Prince Albert’s papers to be digitised by Royal Collection Trust

In a huge new project from the Royal Collection Trust, the papers and collections of Prince Albert are set to be published for the first time. In a major new digitisation project by the Royal Collection Trust, some 23,500 items will be uploaded online and they will range from Albert’s official letters and private papers to the thousands of photos that the Princ commissioned.

Librarian and Assistant Keeper of The Queen’s Archives, Oliver Urquhart Irvine, commented on the ambitious project, “The Prince Albert Digitisation Project will increase understanding of the materialĀ held in the Royal Archives, Royal Collection and Royal Commission for the Exhibition of 1851 and enable a comprehensive study of the life, work and legacy of Prince Albert on a scale that does justice to his contribution to 19th century Britain and the world.”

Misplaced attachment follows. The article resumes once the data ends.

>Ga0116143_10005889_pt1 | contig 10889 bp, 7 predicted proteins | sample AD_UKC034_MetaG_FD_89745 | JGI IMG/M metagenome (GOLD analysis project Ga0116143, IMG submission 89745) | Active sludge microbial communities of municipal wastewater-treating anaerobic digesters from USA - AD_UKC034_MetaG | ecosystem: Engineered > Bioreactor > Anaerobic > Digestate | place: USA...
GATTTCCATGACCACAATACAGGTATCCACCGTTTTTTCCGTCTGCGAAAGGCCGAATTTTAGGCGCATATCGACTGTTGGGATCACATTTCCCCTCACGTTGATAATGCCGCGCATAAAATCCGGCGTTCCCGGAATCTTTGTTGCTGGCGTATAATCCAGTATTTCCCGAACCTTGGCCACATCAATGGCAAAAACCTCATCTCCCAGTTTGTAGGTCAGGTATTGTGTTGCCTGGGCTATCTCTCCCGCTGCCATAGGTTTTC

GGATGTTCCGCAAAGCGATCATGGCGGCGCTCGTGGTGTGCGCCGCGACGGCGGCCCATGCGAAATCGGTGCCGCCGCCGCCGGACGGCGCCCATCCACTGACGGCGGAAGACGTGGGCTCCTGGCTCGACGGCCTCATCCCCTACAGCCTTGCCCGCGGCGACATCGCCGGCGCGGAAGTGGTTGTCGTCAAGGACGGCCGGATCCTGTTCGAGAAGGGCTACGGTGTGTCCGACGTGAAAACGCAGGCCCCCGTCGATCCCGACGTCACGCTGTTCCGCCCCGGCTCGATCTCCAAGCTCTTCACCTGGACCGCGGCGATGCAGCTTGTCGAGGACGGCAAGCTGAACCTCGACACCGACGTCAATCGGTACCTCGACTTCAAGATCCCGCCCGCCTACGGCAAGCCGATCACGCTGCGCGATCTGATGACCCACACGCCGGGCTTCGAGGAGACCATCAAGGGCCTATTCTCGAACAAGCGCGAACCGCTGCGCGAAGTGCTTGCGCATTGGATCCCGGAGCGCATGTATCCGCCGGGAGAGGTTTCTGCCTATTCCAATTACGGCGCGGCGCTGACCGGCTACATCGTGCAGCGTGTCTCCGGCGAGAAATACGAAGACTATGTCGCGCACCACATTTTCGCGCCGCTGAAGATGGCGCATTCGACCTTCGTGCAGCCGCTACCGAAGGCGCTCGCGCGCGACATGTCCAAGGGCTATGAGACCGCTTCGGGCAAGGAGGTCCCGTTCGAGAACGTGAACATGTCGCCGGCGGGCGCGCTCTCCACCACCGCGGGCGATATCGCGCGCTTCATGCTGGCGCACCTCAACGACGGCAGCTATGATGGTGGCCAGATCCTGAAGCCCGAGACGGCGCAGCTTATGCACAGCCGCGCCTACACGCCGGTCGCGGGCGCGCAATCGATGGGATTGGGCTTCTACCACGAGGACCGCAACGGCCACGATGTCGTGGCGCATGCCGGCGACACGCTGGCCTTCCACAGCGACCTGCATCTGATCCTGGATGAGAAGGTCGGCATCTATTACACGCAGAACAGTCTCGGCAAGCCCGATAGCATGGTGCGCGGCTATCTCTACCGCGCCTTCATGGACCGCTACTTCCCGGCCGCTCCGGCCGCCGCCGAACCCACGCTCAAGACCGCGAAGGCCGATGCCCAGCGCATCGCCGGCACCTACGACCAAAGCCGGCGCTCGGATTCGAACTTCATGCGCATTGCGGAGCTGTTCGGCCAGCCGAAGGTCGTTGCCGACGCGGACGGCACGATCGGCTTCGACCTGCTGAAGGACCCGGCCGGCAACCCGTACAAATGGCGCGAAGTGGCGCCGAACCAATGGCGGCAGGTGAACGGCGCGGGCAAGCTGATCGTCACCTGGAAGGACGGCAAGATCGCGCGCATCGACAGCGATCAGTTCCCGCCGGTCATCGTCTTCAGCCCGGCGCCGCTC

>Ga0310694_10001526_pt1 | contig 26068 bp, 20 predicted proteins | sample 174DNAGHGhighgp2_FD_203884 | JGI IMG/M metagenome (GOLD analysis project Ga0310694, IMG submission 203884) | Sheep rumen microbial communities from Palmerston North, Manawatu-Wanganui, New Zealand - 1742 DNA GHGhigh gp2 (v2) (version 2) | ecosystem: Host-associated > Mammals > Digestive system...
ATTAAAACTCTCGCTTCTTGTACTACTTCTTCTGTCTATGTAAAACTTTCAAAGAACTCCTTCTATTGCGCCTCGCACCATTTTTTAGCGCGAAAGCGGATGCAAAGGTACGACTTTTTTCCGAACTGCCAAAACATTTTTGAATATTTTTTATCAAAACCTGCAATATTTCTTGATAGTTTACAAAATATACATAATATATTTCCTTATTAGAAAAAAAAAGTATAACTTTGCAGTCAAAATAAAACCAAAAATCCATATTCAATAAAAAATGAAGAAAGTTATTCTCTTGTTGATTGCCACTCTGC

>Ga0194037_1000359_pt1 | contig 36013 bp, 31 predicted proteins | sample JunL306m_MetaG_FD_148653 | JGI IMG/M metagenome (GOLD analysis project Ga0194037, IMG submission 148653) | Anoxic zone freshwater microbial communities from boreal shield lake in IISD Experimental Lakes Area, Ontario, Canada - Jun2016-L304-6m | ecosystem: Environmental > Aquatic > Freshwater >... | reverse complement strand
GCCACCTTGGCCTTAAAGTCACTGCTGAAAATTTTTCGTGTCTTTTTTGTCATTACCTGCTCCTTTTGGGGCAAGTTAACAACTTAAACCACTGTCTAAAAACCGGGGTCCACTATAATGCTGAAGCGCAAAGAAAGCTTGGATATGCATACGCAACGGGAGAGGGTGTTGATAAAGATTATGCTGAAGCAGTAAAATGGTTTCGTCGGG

The project is aiming to shed light on Albert’s role as Queen Victoria’s consort, unofficial Private Secretary as well as the guide and mentor to some of the greatest national projects of his day.

The initiative is due to be completed by the end of 2020 with the first tranche published in the summer of 2019, marking the bicentenary of Prince Albert’s birth. The material will include catalogue’s of Albert’s private library, inventories of paintings commissioned by Albert, a study collection of more than 5000 prints and photographs of the works of Raphael as well as a collection of more than 10,000 early photographs collected and commissioned by Prince Albert.

Prince Albert married Queen Victoria in 1840 and was known for his interest in education and science as well as for being a supporter of the industry, technology and design.

One such letter that is set to be digitised saw Prince Albert write to the Prime Minister in 1848 expressing his concerns after Britain entered a recession.

Photo Credit: Franz Xaver Winterhalter

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